OUR VIEW: New format will provide better way to determine football titles
The best thing that came from Monday night's boring NCAA football championship game was the thought that the current format has nearly run its course. Alabama beat Notre Dame 42-14 in the title game. The matchup was created by pollsters and computers, not by actual accomplishment on the field. That's a travesty and we can hardly wait for January 2015, when an actual tournament -- albeit a small one -- will decide the nation's best football team. Were Notre Dame and Alabama truly the best two programs in the nation this year? It sure looked as though Alabama was, even though the Crimson Tide had one loss. In hindsight, we're not sure about Notre Dame.
The good news for Alabama was that its one loss this season occurred long enough ago that the team was still able to claw its way back upward in the polls and "earn" a spot in the championship.
Had that loss happened later in the year, it's unlikely Alabama would have played for the title and considering the team's obvious talent, that would have been a travesty.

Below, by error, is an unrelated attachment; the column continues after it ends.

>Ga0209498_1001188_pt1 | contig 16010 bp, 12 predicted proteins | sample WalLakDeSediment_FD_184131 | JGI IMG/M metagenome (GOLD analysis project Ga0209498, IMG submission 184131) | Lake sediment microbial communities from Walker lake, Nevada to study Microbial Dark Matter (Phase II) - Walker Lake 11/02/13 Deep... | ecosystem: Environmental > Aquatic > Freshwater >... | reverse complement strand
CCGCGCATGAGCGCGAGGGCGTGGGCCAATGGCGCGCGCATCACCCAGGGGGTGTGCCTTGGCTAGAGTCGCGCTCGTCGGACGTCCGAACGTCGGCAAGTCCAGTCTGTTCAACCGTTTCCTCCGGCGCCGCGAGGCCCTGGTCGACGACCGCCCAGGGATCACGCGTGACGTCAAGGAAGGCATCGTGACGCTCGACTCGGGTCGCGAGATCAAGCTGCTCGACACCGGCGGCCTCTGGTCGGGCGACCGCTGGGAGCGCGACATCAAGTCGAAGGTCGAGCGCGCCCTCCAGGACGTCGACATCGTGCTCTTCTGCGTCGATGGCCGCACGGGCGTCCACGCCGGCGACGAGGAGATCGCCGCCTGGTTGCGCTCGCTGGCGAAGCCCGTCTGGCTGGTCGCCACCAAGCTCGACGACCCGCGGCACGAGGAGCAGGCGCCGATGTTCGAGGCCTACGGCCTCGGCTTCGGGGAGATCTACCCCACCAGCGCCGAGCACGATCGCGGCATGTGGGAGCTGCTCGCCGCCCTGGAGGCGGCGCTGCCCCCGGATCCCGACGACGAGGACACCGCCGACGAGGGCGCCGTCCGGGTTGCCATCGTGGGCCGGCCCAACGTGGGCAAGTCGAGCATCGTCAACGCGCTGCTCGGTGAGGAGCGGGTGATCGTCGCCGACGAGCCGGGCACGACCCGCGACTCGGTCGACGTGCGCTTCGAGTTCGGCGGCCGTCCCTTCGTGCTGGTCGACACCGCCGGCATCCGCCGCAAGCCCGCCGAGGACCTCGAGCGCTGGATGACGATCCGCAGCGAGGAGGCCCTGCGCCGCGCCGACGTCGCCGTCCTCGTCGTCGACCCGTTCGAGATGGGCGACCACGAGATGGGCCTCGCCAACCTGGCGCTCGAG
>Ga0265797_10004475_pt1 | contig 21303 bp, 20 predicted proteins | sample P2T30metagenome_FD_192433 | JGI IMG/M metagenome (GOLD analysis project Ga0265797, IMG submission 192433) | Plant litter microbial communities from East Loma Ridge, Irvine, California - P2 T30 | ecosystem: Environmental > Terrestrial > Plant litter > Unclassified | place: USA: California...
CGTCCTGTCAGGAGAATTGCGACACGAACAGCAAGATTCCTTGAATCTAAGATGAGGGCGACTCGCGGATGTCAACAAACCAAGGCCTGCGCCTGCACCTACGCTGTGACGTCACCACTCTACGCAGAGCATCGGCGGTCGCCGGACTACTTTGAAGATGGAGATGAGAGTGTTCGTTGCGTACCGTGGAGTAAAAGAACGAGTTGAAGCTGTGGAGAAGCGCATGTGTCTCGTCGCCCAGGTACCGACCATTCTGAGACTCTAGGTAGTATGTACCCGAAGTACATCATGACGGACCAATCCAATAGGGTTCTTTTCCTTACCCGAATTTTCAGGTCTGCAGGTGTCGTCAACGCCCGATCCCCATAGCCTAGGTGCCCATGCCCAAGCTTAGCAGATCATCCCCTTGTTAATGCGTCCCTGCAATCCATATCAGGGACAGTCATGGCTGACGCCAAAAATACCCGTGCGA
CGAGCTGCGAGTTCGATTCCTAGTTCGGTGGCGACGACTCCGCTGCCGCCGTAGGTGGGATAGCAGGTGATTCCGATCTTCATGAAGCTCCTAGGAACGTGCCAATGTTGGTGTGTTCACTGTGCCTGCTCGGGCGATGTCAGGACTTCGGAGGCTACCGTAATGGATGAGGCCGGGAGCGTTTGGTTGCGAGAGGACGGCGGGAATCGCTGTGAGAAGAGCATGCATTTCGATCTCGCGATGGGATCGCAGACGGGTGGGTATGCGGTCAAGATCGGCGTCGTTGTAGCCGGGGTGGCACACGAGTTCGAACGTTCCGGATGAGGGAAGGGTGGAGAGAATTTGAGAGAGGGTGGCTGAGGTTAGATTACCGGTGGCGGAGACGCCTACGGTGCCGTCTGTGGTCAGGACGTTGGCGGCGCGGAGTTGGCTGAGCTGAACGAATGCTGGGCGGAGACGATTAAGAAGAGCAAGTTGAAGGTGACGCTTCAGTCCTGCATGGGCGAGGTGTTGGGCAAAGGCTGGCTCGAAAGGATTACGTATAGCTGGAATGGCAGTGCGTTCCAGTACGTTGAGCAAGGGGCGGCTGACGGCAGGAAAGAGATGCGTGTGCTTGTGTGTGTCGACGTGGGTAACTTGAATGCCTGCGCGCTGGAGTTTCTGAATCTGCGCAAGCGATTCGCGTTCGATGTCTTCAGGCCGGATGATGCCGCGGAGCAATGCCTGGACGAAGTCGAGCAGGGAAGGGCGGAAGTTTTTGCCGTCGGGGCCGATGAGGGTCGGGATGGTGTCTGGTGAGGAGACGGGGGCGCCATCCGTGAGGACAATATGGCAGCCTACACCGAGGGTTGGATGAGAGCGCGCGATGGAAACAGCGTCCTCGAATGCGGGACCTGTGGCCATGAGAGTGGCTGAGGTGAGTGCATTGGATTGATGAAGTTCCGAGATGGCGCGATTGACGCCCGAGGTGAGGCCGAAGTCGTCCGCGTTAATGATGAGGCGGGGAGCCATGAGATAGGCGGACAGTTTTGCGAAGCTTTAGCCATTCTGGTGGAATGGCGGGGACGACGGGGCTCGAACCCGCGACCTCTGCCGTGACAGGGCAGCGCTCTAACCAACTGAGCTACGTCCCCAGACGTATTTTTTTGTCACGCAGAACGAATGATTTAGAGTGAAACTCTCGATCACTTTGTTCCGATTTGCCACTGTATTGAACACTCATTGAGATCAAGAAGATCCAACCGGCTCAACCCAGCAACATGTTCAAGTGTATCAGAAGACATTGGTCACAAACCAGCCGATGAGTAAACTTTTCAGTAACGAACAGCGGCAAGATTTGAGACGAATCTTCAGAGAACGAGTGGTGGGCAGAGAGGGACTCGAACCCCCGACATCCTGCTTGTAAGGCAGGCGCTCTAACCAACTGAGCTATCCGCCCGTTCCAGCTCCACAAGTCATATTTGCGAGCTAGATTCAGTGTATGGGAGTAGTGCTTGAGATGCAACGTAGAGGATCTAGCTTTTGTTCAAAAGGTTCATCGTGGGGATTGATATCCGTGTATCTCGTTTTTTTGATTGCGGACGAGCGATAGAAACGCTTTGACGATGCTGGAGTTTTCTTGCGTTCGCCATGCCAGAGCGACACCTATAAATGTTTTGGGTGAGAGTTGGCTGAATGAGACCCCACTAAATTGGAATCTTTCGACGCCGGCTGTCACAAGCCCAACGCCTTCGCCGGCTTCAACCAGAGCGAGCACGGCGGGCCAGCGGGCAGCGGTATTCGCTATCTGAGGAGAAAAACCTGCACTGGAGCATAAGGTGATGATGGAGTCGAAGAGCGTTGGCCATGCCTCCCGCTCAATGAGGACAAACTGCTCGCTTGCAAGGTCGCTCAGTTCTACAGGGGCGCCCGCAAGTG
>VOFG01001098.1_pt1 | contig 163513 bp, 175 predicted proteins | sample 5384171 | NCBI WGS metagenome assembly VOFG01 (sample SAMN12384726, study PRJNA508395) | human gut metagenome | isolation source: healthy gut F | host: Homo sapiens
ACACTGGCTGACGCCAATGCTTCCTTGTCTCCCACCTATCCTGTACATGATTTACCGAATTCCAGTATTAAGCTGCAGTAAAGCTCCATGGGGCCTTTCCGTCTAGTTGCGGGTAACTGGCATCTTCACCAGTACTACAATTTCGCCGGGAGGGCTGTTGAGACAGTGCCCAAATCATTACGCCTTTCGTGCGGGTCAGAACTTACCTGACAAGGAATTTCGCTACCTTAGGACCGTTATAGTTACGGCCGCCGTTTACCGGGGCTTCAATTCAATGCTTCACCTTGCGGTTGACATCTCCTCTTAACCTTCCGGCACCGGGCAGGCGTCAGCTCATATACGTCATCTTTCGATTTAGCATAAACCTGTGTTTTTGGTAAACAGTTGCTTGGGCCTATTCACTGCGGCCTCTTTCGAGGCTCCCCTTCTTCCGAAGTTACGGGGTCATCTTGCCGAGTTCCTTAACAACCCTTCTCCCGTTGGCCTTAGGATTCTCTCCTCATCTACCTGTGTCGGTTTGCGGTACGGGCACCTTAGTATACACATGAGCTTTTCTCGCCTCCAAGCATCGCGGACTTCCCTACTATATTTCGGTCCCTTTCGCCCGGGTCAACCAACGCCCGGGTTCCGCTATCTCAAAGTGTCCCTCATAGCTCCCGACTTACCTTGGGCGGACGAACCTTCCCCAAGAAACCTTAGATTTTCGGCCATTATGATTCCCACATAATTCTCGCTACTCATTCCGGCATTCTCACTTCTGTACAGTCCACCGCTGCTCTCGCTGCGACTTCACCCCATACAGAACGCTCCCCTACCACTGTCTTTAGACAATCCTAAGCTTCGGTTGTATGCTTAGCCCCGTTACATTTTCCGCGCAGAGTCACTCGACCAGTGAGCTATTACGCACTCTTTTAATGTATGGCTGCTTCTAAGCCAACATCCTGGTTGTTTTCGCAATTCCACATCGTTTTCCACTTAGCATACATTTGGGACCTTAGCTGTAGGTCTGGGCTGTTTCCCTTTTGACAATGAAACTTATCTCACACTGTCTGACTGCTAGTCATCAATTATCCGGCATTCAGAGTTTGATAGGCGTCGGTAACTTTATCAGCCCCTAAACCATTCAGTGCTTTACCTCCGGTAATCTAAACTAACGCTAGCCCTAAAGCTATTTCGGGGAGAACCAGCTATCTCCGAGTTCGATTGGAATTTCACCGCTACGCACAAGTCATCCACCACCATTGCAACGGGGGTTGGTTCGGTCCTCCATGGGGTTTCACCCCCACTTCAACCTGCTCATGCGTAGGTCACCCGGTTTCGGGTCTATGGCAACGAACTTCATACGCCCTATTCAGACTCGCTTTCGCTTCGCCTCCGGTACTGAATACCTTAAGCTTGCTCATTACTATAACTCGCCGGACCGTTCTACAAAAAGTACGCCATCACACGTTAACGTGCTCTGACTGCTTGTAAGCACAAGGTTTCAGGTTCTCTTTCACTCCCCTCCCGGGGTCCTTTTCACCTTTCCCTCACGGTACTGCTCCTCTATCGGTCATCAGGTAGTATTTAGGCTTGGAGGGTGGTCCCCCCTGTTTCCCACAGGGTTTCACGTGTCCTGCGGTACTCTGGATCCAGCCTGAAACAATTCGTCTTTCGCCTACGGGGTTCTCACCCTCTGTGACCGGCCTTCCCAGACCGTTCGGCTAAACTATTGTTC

Why has the current bowl format continued in college football? Because there's money to be made. No other reason.
Some blame it on tradition, but that's nonsense.
There is no real tradition anymore in college football, which has seen its bowl season expanded ad infinitum (there were 35 bowl games this season) and its longtime conferences break up as schools scurry toward revenue like moths to a light bulb.
In January 2015, a four-team minitournament will determine the NCAA Division I football champ.
Just like everything in sports these days, expect the tournament to be expanded as years go on and as people realize that more money can be made with more games.
Either way, we'll be happy, since the new format will be a better way to determine college football's best team.